Councils have been given until the end of April to convince Whitehall to spare social care from funding cuts in the 2015-16 spending round, LGC has learned.
The deadline emerged last week in a meeting between senior local government figures and Department of Health officials as the department prepares its funding bid to the Treasury for the spending round.
In a meeting marking the start of negotiations, DH officials urged council representatives to pinpoint where they could bear savings.
They also highlighted areas where they considered the Treasury may want to see efficiencies made.
- Initiatives that integrate social care and NHS services;
- Curbs to care provider fees;
- Increasing charges for care users;
- Greater use of reablement services that offer intensive support to older people to prevent them moving into expensive care homes.
One source close to the talks said the department was seeking “field intelligence” which was “grounded in reality”.
“I expect the Treasury will push councils quite hard on their ability to make savings through personalisation, integration and reablement,” the source said.
“It is possible to make savings through these measures, but in reality that will not be enough to do more than allow councils to cope with demographic changes.
“You can’t use adult social care savings towards the quantum of council funding cuts,” the source added.
Another person close to the talks told LGC: “We need to make the case that if the Treasury goes for further significant reductions to local government it will lead to significant reductions in the resources available to adult social care.”
This source said he was “confident” the DH would make the case to the Treasury that cuts to councils’ care budgets would increase pressure on the NHS.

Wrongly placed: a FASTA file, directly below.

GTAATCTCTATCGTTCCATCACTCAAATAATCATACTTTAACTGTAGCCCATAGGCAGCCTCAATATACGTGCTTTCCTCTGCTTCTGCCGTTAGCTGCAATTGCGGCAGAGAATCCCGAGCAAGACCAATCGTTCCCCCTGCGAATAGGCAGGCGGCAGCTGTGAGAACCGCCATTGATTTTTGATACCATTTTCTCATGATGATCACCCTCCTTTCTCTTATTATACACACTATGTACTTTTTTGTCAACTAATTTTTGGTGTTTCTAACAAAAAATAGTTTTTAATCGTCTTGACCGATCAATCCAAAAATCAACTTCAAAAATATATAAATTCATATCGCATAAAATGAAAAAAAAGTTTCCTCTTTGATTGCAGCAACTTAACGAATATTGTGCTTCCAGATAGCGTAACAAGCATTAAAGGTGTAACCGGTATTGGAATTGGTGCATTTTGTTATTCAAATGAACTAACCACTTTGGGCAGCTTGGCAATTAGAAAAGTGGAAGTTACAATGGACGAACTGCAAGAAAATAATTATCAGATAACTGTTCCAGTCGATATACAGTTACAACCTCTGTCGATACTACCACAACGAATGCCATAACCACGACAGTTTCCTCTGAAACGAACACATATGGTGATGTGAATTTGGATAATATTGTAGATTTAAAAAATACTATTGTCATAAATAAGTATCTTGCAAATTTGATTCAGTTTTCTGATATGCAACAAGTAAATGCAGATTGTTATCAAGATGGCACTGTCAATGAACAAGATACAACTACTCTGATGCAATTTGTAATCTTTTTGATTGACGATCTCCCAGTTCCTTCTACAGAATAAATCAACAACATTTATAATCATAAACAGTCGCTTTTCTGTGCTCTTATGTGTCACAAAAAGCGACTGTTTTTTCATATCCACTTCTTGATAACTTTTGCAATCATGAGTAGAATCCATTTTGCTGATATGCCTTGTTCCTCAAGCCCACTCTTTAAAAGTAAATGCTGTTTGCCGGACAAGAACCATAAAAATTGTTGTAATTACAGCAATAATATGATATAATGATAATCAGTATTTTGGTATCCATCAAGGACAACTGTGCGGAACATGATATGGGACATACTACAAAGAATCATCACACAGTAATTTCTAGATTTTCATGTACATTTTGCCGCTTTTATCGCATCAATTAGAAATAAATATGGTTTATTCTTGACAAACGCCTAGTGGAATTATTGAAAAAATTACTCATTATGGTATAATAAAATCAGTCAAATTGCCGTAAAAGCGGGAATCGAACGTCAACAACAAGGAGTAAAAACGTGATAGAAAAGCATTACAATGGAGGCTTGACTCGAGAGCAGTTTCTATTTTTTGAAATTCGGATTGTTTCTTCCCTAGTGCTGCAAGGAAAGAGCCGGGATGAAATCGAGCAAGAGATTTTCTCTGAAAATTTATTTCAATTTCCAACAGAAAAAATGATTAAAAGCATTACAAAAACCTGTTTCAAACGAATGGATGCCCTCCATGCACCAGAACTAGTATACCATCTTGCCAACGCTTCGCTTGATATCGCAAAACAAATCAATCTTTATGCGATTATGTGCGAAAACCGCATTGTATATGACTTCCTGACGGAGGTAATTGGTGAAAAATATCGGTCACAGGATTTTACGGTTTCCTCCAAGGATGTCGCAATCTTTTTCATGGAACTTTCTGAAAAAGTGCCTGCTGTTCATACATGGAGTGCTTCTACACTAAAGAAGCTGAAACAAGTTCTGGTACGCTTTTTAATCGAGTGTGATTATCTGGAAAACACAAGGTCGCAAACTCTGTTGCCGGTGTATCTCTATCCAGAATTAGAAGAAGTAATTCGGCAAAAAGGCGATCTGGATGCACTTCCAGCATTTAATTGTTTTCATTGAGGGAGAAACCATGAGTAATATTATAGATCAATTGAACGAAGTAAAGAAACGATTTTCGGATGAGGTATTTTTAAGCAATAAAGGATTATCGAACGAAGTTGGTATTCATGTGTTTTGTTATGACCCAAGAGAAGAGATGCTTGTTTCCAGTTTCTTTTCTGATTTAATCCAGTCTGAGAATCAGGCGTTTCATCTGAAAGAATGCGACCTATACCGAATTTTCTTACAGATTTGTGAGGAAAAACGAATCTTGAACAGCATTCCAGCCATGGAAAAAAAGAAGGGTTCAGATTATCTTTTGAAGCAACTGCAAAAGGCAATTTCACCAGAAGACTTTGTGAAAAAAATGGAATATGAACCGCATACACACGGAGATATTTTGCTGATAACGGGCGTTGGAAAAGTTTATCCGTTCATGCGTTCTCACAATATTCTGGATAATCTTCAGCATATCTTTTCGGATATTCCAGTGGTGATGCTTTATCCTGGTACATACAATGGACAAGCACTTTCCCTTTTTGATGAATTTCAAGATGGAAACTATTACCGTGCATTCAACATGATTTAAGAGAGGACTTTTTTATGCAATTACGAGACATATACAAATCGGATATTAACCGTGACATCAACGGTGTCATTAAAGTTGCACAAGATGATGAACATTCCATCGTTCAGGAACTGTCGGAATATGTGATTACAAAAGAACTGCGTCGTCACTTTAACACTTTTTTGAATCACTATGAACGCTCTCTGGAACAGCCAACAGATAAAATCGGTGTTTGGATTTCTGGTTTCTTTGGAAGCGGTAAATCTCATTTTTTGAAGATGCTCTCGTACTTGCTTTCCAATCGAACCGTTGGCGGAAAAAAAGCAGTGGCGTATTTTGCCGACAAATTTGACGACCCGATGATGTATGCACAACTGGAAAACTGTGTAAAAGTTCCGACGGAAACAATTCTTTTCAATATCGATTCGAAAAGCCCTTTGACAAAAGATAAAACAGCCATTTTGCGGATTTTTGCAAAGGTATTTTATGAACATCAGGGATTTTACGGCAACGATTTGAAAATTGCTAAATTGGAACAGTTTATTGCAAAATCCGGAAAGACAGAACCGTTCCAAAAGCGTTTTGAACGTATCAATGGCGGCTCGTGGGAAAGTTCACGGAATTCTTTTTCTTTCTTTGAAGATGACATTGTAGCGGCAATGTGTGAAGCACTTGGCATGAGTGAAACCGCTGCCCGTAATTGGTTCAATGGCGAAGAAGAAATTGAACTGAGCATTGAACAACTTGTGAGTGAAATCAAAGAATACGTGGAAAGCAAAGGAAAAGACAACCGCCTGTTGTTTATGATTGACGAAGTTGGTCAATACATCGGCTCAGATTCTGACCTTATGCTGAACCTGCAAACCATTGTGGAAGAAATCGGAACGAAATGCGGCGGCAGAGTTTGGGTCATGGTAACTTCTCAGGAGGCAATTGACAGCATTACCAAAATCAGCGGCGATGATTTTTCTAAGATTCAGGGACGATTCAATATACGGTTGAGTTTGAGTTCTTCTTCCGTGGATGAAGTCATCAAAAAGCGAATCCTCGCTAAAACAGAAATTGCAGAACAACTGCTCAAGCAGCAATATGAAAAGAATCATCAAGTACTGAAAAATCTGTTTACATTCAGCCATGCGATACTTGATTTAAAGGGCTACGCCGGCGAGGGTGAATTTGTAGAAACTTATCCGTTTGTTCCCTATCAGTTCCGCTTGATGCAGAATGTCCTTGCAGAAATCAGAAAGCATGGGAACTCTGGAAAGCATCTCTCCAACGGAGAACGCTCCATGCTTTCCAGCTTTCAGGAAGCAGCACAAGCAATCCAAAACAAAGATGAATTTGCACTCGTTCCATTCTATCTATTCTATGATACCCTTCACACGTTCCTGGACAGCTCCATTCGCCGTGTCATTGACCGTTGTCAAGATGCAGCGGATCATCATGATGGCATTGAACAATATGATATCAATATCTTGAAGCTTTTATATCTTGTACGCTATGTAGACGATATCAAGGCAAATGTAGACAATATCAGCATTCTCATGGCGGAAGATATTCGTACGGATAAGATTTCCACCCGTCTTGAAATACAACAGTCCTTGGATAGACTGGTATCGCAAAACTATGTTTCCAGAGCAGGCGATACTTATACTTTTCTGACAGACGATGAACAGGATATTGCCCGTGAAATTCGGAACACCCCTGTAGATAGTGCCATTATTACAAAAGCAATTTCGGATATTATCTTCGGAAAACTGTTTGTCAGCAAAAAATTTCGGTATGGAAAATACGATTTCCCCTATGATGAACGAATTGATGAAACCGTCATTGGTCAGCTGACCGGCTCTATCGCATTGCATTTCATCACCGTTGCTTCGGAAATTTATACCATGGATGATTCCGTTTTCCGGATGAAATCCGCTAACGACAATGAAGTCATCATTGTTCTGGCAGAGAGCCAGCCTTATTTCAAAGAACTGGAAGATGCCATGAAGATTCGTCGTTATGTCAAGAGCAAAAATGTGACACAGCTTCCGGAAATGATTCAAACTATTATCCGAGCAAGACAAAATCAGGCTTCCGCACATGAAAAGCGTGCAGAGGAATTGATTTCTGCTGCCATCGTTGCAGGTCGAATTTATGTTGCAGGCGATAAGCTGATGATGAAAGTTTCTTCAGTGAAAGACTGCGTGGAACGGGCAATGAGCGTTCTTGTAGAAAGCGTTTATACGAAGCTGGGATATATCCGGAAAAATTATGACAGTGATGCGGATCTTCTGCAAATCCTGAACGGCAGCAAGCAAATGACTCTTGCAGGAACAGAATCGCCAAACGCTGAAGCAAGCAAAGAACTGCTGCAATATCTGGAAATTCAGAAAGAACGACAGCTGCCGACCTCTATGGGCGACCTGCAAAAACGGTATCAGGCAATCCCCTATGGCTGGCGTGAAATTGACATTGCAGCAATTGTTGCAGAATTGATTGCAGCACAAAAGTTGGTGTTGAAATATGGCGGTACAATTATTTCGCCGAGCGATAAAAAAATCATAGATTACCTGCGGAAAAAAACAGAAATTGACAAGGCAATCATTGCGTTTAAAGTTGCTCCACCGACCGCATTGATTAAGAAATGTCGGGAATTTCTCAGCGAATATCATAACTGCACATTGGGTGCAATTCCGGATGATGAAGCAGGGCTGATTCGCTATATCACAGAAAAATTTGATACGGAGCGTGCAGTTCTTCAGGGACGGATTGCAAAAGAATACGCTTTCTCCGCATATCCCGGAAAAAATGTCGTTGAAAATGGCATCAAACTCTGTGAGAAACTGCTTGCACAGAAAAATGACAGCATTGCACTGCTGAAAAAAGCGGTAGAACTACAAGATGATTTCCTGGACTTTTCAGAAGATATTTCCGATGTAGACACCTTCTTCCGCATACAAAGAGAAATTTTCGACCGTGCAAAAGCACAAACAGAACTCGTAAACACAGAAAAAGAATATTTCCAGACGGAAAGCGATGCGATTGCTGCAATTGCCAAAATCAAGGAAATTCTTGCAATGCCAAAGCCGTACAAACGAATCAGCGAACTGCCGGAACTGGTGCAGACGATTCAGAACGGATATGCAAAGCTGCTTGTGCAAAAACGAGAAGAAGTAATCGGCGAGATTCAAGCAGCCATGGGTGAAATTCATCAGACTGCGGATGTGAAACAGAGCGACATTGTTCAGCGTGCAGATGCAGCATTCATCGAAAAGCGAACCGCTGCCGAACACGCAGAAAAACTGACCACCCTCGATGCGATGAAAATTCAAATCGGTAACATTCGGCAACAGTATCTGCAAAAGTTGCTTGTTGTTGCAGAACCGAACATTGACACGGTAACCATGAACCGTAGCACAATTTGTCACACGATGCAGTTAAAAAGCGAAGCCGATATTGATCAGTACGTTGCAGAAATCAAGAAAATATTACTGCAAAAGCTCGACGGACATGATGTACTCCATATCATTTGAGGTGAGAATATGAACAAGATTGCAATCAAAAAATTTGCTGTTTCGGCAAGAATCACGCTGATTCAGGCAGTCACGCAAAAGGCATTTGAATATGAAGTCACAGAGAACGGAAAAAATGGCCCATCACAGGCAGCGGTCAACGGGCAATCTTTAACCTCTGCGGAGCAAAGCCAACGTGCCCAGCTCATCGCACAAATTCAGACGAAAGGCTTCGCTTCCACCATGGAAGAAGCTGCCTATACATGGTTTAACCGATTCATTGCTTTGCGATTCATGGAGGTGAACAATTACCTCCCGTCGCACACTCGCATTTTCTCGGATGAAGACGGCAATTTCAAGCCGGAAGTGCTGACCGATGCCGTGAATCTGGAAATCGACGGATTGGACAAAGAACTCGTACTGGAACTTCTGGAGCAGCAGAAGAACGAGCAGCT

“Protecting the NHS is a key priority for the government, so there is a good case to be made,” he said.
“The issue is how that sits with the Treasury when ministers from the other departments are lobbying too.”
DH officials are expected to make a formal submission about their 2015-16 funding expectations to the Treasury by the end of April. They will consider any evidence submitted by local government when putting this case together, one source said. This leaves councils a tight timeframe to put together a compelling case for care funds to be protected.
Senior council figures told LGC they would argue for councils’ care budgets to be effectively frozen in 2015-16 because they believed an increase was unlikely.
This freeze would have to be funded by a transfer of resources from the NHS and a slowdown in the pace of cuts from the Department for Communities & Local Government.
Sarah Pickup, president of the Association of Directors of Adult Social Services, told LGC: “We shouldn’t just accept falling budgets. We should make the case that you can’t continue on these lines and we have to provide the evidence for that.
“The health budget has been protected, and we should be saying the same about social care.”
Ms Pickup said it was “not sustainable” to expect councils to keep saving money by holding down fees for providers.
She also warned of a crisis in care funding if the transfer of funds from the NHS to local government, worth £859m in 2013-14, did not continue in future years.
Ms Pickup said 8% of the social care budget was funded through this route. If it did not continue the social care “world will collapse”, she said.
Adass figures show that councils incur an average cost increase of 3% every year to cope with rising demand for care.
This is the result of the increasing care burden of an ageing population and a rise in the number of younger adults with disabilities requiring long-term support.
A Treasury spokesman told LGC final budgets for 2015-16 would be made public this summer. He said there was an assumption that all budgets - except in the protected areas of schools, the NHS and international development - would fall.
As LGC went to press, the DH had not responded to a request for comment.
Separate talks are taking place about the cost of funding reforms in the draft Care and Support Bill, LGC understands.
Although most of the bill’s measures would come into force after the 2015-16 spending round, sector leaders claim councils will need extra funding to prepare for the changes.